Blah Blah Blah! REPUBLICANS have there chance back at ruining the country for another decade or so, history will repeat itself once again.

  5. Robbie says:

    Why is the City of Palm Coast funding Enterprise Flagler?

    Council Slams Enterprise Flagler’s Camouflage, Casting Doubt on “Development” Tax

    FlaglerLive | August 10, 2010

    $93,500 is more than enough money for the city to hire its own economic developer. That is if the person is not overpaid.

    It would appear that Enterprise Flagle rhas friends within the City of Palm Coast government.


    The beginning of the end began at Palm Coast Data today !
    massive company wide layoff began and will continue…what kind of a future is
    there for all of these folks living in Palm Coast…there are no jobs…period!
    shame on all of the boards & committees and plans to date…what are any of them doing to get
    real business to move to this area from up north….not just talk but actually going up north and
    presenting Palm Coast to the business community…prospecting and selling us…it’s not easy …it’s real work but it has to be done the old fashion way!

  7. DWFerg says:

    Having sat through the nearly 3 and a half hour “workshop” on Wed. my conclusions are :
    The old guard wants to plow ahead with the same old framework for Econ. Dev’l..(Revels and Hanns) The “change agent”, Ms Holland seems to have a more creative approach but faces resistance from the board. Nate(last name ?) wants it to be a unified process and Peterson is on the fence politically as to which side to align. Clearly, changes MUST be made to progress the county’s approach. Hosting major, national site selectors/coordinators should be a Chamber function with perhaps some Governmental assistance9Mayor, Council, City Mgr.)-Enterprise Flagler ‘s historic results appear poor in generating real economic development. The former mecca for “Retirees” seeking affordable/ accessible golf, fishing and exercise that was the Palm Coast “Brand”- is no longer sustaining Growth ! Industrial / Commercial expansion to alleviate residential property tax burdens is obvious. Whether to align with neihboring counties or not(St John’s , Duval vs our southerly onesVolusia , Orlando) seems moot. Until the focus is on attracting people, jobs and investment are better coordinated, meetings like todays will continue ad infinitum !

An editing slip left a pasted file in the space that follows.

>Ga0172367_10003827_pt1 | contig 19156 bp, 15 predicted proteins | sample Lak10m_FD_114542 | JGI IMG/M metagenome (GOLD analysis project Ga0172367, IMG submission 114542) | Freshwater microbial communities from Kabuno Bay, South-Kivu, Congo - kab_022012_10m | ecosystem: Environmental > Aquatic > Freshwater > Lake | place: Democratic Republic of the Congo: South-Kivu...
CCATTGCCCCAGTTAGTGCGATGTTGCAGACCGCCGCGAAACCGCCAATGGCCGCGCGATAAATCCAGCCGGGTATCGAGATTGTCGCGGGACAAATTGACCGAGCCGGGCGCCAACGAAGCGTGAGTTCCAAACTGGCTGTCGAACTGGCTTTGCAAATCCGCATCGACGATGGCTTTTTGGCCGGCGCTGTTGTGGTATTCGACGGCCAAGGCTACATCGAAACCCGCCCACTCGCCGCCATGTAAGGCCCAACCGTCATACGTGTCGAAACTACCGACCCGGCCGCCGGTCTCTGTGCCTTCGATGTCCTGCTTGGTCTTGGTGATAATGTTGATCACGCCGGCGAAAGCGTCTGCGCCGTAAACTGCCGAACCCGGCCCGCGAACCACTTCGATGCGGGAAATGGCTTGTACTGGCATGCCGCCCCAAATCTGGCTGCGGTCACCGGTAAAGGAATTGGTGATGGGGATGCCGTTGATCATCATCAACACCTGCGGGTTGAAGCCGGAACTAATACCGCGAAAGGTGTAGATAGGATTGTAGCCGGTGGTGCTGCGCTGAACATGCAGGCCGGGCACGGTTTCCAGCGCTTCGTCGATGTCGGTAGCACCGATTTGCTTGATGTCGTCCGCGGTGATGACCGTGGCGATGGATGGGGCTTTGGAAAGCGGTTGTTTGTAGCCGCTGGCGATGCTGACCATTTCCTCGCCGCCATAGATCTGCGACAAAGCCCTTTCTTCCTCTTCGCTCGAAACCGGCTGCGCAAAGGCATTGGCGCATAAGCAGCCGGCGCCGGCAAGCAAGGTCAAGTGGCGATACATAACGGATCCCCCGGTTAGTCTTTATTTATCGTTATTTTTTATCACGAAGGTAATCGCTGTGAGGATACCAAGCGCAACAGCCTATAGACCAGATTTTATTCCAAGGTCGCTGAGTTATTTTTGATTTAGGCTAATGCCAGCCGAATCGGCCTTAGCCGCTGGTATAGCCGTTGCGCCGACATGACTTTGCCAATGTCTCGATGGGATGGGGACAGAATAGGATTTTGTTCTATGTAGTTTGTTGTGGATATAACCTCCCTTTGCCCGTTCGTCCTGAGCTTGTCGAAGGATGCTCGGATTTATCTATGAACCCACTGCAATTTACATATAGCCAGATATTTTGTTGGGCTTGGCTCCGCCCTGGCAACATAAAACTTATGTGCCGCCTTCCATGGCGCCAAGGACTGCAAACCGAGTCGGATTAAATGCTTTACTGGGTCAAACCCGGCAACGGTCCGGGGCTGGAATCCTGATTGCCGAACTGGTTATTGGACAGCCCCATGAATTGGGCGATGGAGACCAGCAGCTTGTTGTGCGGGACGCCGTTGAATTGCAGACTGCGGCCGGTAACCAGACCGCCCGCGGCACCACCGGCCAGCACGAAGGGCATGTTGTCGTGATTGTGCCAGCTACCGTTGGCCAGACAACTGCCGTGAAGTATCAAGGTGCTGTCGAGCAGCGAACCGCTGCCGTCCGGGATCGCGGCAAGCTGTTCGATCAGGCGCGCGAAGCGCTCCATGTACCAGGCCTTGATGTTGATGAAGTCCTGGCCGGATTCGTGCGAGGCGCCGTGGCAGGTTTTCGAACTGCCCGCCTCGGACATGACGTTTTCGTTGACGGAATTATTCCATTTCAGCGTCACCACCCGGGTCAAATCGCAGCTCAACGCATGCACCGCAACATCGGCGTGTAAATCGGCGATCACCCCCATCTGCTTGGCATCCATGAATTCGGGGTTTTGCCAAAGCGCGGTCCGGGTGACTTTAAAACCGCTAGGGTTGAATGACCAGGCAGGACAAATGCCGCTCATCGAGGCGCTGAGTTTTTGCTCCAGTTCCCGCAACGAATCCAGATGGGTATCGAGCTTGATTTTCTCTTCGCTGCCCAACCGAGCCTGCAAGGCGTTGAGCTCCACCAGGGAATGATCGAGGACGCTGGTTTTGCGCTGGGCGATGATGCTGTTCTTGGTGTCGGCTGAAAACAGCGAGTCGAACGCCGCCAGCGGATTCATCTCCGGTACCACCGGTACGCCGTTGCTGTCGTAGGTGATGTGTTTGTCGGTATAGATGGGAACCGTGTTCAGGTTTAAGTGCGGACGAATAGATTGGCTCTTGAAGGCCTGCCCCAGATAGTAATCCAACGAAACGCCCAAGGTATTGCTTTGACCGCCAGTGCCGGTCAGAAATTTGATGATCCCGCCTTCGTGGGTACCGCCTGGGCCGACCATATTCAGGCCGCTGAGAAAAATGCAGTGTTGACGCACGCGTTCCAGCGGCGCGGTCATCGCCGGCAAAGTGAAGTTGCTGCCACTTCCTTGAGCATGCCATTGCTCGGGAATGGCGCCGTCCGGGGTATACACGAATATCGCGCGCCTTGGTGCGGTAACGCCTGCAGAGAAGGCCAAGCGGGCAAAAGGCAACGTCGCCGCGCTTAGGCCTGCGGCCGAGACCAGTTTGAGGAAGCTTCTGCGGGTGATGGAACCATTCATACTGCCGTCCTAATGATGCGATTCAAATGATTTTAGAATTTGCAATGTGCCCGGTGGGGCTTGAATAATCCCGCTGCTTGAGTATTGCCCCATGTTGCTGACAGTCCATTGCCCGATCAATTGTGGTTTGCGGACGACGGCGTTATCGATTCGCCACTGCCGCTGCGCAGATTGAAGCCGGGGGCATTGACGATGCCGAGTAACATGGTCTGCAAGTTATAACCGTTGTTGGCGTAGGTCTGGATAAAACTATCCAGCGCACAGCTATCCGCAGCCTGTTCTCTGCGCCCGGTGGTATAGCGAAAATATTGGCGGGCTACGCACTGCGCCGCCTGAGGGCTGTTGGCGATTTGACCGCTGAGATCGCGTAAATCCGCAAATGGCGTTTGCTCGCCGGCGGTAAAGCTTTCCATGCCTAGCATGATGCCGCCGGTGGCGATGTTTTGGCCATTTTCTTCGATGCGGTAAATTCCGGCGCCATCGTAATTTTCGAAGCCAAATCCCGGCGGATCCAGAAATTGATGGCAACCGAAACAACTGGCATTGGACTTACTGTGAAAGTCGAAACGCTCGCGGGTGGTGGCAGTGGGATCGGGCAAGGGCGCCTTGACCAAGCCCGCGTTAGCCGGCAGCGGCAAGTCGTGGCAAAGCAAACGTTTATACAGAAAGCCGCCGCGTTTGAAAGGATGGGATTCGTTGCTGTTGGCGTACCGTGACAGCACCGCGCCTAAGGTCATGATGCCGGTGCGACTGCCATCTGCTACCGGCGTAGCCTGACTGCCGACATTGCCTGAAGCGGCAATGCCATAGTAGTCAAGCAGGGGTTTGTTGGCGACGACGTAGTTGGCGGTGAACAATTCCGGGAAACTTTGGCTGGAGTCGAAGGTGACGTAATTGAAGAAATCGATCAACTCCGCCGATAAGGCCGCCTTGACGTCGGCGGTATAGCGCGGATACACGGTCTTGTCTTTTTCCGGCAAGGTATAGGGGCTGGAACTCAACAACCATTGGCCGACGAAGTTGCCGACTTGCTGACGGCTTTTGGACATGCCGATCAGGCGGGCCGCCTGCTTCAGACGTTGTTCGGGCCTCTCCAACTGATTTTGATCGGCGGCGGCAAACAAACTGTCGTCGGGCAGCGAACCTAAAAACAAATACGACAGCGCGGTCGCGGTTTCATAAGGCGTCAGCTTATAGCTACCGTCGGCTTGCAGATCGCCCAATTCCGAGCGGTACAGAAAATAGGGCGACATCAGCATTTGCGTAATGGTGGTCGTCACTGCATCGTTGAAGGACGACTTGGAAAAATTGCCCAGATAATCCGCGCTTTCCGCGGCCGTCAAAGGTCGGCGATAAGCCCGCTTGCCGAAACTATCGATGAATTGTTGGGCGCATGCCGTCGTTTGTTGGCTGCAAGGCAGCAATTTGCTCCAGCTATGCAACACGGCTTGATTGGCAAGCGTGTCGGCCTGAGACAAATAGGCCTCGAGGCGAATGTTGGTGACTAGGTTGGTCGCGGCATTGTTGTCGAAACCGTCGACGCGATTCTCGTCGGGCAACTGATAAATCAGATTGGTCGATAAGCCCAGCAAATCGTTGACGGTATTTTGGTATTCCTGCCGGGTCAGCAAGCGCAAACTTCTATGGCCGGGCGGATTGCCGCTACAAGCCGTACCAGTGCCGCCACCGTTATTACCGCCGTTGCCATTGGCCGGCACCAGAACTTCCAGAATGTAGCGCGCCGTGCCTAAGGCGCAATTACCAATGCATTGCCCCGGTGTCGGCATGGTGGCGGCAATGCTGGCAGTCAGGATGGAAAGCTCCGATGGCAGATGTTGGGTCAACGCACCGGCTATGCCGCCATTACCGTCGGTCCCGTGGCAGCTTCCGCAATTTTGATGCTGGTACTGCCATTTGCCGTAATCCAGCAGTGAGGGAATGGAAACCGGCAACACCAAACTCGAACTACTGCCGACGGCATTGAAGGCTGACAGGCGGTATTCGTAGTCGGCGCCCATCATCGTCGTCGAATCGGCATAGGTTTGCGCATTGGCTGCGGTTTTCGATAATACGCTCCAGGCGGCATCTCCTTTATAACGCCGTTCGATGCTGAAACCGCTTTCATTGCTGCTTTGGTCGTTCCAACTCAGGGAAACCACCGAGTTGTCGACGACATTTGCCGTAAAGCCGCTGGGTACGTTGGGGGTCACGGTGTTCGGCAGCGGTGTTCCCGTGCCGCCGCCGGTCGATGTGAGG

8. Nick says:

    I’ve been unemployed now for a while and have look for jobs all over the county; everything from gas station attendant to senior level positions. I have a Bachelors Degree, a good work history, and a military background. WHERE ARE THE JOBS…?

    All I see around Palm Coast and other parts of the county are construction projects. This would be great if we can companies to fill these building once they are completed. However, many of the places are sitting empty. Key parts of growth are jobs and people to fill those jobs… not more empty buildings!

  9. PC MAN says:

    The goods news is that American companies have added 1.4 million jobs, the bad news is that they created those jobs in other countries. All the profit without without having to pay honest wages. Ah thank you Corporate Republicans.

  10. sue says:

    The Palm CoastCity Commissioner., Should of never Voted themselves to becaome a city, when they did. You people have turne done a few big companyies tha could have brought alot of industry to Palm Coast, but GREED too over and the People are suffering. Thisngs keep going up and jobs are dinishing here in Flagler. Com june of 2011 you will be able to add another 142 jobs lost by the school board. Stop (SPENDING MONEY YOU ALL DO NOT HAVE.) Haven”t you all learner your lessons by NOW!!!!!!!!!!!!!!!!!

  11. Theresia says:

    I’d personally also like to convey that most of those who find themselves without health insurance are typically students, self-employed and people who are unemployed. More than half from the uninsured are under the age of 35. They do not experience they are looking for health insurance since they are young as well as healthy. Their income is typically spent on real estate, food, and also entertainment. Some people that do work either 100 % or as a hobby are not offered insurance by means of their work so they head out without due to the rising price of health insurance in the usa. Thanks for the ideas you share through this site.